Film: Memories Of Matsuko *****
Release date: 14th February 2011
Running time: 130 mins
Director: Tetsuya Nakashima
Starring: Miki Nakatani, Eita, Yusuke Iseya, Teruyuki Kagawa, YosiYosi Arakawa
Studio: Third Window
Reviewer: Adam Wing
Quirky is a word often over used in modern cinema. Usually it has to be said, by the likes of me. I suppose I could always reach for the thesaurus and amaze you with other note-worthy definitions like peculiar, far-out, off beat and unconventional - but I wont. Partly because I like the word quirky and partly because I already did just that.
Rather predictably then, the word quirky brings me to Memories Of Matsuko, a film directed by Tetsuya Nakashima (Kamikaze Girls) that falls neatly into the abyss known as quirk-some. Memories of Matsuko is available for the first time on Blu-Ray, courtesy of Third Window Films, and if there’s one director whose back catalogue belongs on shiny blu - it’s Tatsuya Nakashima.
Norio is tired of his son wasting his life away and encourages the young upstart to face his future by cleaning out his aunt's apartment. Shou was unaware that he had a long lost aunt, and the news that she’s been murdered comes as something of a surprise. The apartment has been empty since her death, but for the thousand memories decorating the hard wood floor, and Shou soon discovers that his aunt's life was far from the mundane existence he had been living since he left home.
We are first introduced to Matsuko (a career defining performance from Miki Nakatani) as an overweight bag-lady dead on the riverbank, the clues in her apartment lead us on an off beat, far-out, unconventional and dare I say it - quirky journey through the life and times of a very eventful character. Along the way she becomes a teacher, prostitute, murderer, bad sister and all-encompasing magnet for abusive boyfriends the town over. But hey, don’t worry about the doom and gloom, Memories of Matsuko is told with relentless charm and musical interludes a plenty – in fact it’s so playful, you’ll never look at misery in the same way again.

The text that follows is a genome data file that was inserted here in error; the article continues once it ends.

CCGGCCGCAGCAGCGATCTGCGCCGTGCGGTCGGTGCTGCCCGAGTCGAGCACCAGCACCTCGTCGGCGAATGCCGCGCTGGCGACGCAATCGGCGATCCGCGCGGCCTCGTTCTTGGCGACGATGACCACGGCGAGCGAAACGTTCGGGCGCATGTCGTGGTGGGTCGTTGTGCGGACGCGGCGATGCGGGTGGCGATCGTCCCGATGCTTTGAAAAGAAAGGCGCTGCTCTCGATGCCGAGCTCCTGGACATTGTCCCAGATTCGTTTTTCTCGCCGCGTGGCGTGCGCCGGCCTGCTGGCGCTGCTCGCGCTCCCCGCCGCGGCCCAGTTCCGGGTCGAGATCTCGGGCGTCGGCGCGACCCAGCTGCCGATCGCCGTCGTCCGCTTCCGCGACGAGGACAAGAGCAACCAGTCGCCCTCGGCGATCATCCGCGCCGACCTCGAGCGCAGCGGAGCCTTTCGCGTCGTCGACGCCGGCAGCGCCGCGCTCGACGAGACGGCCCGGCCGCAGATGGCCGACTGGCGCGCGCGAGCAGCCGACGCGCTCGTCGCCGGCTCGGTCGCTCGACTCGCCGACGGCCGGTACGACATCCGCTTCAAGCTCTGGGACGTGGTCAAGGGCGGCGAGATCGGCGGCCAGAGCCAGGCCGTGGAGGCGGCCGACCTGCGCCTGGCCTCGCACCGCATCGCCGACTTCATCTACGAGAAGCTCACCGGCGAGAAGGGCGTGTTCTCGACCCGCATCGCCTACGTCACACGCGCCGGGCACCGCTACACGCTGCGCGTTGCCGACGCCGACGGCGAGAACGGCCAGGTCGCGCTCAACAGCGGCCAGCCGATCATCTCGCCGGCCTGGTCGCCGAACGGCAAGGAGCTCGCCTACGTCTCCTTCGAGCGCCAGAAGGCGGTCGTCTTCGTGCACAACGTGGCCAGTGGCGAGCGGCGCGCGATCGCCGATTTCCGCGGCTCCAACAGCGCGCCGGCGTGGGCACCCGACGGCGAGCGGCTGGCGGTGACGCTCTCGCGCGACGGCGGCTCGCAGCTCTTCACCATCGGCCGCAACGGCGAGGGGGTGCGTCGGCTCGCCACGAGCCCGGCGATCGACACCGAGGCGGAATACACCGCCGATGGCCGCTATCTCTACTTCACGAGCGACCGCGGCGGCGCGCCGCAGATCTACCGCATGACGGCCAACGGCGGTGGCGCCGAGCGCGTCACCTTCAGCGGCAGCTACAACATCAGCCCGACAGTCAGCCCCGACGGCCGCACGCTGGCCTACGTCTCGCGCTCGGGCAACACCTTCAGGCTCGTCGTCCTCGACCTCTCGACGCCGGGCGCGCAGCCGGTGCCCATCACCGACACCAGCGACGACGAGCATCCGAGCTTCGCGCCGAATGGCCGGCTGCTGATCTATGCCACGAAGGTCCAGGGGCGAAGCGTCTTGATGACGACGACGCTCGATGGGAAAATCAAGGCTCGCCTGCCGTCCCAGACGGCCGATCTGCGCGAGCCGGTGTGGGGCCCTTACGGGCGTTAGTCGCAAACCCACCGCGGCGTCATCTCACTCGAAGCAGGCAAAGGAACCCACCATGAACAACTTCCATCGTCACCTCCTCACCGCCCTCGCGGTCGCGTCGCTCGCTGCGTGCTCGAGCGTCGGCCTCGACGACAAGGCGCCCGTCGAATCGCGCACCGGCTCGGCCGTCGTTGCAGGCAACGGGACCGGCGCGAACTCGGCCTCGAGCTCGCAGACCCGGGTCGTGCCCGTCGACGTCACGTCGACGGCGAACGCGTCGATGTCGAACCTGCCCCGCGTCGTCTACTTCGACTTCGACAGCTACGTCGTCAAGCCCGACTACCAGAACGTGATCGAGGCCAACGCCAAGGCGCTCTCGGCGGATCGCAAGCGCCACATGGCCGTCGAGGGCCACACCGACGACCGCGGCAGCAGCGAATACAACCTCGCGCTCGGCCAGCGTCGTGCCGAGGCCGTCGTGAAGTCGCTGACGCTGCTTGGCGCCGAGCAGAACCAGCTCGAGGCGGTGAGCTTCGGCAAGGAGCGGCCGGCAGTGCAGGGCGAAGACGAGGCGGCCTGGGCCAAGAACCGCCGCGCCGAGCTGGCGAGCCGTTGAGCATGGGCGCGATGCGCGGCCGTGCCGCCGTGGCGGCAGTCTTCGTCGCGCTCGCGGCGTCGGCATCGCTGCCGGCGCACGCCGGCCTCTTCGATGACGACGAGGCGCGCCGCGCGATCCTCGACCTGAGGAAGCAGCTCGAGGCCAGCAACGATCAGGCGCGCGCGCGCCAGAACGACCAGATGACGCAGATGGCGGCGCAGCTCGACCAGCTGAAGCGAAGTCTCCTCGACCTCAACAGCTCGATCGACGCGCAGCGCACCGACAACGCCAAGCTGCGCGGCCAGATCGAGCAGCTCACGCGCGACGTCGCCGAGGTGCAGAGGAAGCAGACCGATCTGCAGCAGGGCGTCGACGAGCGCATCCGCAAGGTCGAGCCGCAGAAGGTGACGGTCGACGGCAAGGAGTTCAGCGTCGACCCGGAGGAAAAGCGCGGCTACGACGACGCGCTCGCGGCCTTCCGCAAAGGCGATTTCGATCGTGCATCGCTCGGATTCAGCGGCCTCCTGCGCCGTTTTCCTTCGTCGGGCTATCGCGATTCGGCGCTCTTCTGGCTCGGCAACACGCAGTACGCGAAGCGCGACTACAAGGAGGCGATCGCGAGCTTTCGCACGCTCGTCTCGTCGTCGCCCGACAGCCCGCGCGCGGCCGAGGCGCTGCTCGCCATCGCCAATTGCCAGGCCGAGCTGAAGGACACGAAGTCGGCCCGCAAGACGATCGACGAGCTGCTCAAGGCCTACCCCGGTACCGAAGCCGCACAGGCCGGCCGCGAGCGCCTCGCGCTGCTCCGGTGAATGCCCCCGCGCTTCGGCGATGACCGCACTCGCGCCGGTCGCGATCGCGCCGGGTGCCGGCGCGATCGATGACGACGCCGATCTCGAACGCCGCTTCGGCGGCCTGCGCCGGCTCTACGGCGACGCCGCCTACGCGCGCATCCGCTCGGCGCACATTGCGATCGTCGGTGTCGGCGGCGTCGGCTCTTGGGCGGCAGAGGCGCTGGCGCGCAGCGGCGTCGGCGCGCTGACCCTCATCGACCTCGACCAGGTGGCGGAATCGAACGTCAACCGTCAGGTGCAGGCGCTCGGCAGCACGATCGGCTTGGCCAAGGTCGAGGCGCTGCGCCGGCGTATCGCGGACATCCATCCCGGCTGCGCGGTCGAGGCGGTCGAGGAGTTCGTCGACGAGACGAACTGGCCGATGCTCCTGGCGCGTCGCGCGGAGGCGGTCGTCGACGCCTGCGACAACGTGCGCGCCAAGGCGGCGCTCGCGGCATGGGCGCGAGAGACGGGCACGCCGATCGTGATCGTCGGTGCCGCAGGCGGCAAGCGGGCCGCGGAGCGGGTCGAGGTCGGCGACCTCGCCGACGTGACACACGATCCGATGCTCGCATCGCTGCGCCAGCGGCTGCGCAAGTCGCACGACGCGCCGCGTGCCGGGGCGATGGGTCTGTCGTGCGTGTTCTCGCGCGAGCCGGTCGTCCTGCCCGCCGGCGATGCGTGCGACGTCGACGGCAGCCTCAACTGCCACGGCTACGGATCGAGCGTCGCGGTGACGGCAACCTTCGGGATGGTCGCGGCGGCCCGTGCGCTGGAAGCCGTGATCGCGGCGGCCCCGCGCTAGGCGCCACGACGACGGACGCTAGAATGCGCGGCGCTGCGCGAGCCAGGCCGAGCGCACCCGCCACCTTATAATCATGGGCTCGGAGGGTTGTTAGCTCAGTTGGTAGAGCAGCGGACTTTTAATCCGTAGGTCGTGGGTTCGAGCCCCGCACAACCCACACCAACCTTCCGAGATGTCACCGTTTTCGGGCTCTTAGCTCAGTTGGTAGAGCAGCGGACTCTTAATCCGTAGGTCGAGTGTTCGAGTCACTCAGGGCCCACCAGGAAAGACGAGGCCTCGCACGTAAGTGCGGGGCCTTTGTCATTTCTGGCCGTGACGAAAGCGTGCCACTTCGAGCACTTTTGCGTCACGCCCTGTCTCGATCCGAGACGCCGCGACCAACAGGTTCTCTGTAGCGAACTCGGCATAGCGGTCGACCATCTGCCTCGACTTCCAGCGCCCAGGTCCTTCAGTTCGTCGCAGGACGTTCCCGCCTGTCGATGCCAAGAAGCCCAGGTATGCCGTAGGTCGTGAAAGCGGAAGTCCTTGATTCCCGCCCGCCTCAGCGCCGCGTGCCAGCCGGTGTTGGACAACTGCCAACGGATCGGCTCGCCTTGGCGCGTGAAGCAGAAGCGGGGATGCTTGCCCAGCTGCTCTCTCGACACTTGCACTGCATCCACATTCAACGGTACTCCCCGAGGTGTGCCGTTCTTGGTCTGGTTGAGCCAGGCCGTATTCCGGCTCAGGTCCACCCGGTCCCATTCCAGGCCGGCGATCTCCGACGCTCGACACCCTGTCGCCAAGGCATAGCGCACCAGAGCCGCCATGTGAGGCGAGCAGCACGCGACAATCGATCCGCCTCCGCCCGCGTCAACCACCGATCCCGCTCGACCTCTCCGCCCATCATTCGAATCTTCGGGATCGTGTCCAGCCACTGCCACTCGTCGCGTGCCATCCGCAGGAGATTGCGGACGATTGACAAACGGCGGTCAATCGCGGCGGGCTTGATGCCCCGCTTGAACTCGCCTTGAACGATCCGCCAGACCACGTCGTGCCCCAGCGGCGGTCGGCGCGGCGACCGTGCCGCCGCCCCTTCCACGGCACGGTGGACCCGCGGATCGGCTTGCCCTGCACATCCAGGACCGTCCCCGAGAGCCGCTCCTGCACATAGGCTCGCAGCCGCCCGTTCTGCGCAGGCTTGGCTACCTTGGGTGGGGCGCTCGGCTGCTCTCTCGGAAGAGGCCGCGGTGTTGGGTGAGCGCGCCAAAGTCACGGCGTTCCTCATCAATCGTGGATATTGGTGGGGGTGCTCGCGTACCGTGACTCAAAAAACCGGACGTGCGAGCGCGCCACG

The message is perhaps confusing, setting out to give lost spirit Shou a sense of direction. A direction that comprises of pulling comical faces, meeting the wrong people, throwing away a good career, selling yourself to make ends meet, rejecting everybody that tries to help and dying alone on the riverbank knowing that you did your best... to fuck things up. Oh, and don't forget to sing and dance because in this candy coloured world everybody goes out the same way. Like I said, not remotely gloomy at all. In fact, I think I hear a song coming on. The fact that Matsuko still finds her way home and succeeds in making her father smile, while Shou still learns that valuable life lesson, is testament to the creative prowess of Tetsuya Nakashima.
Tetsuya paints a tantalising picture, drowning the screen in vibrant colours and surreal images, think Amelie and you wont go far wrong. The performances are strong throughout, not just from our leading lady, but from the vast array of supporting players that keep the film moving at breakneck speed. It's been a while since I witnessed such an irresistible collection of madcap creations, well, unless you compare the film to Nakashima’s other work of course.
Memories Of Matsuko is a beautiful tale - bewitching, intoxicating and persistently tragic. In Nakashima’s world however, tragedy has never felt so uplifting. Animation and CGI combine to dizzying effect, bringing the characters and dance numbers to life with sparkle and vigour. It’s difficult to explain just how good it looks on Blu-Ray, though the words ‘positively stunning’ come to mind. Clear, crisp, colourful and vibrant - Memories of Matsuko was made for high definition TV screens.
The Blu-Ray disk comes complete with an insightful 30 minute making of documentary, storyboard to film comparison, interview with soundtrack composer Gabriele Roberto and a selection of Third Window Film trailers. I can’t emphasis enough just how much you need this film in your Blu-Ray collection.
Not only is it a heart warming, humorous and touching celebration of life, but it’s also one of the best examples of why we all need high definition in our lives. Memories of Matsuko is a treat for the eyes and mind, a visual feast that engages on so many levels. I really do feel a song coming on…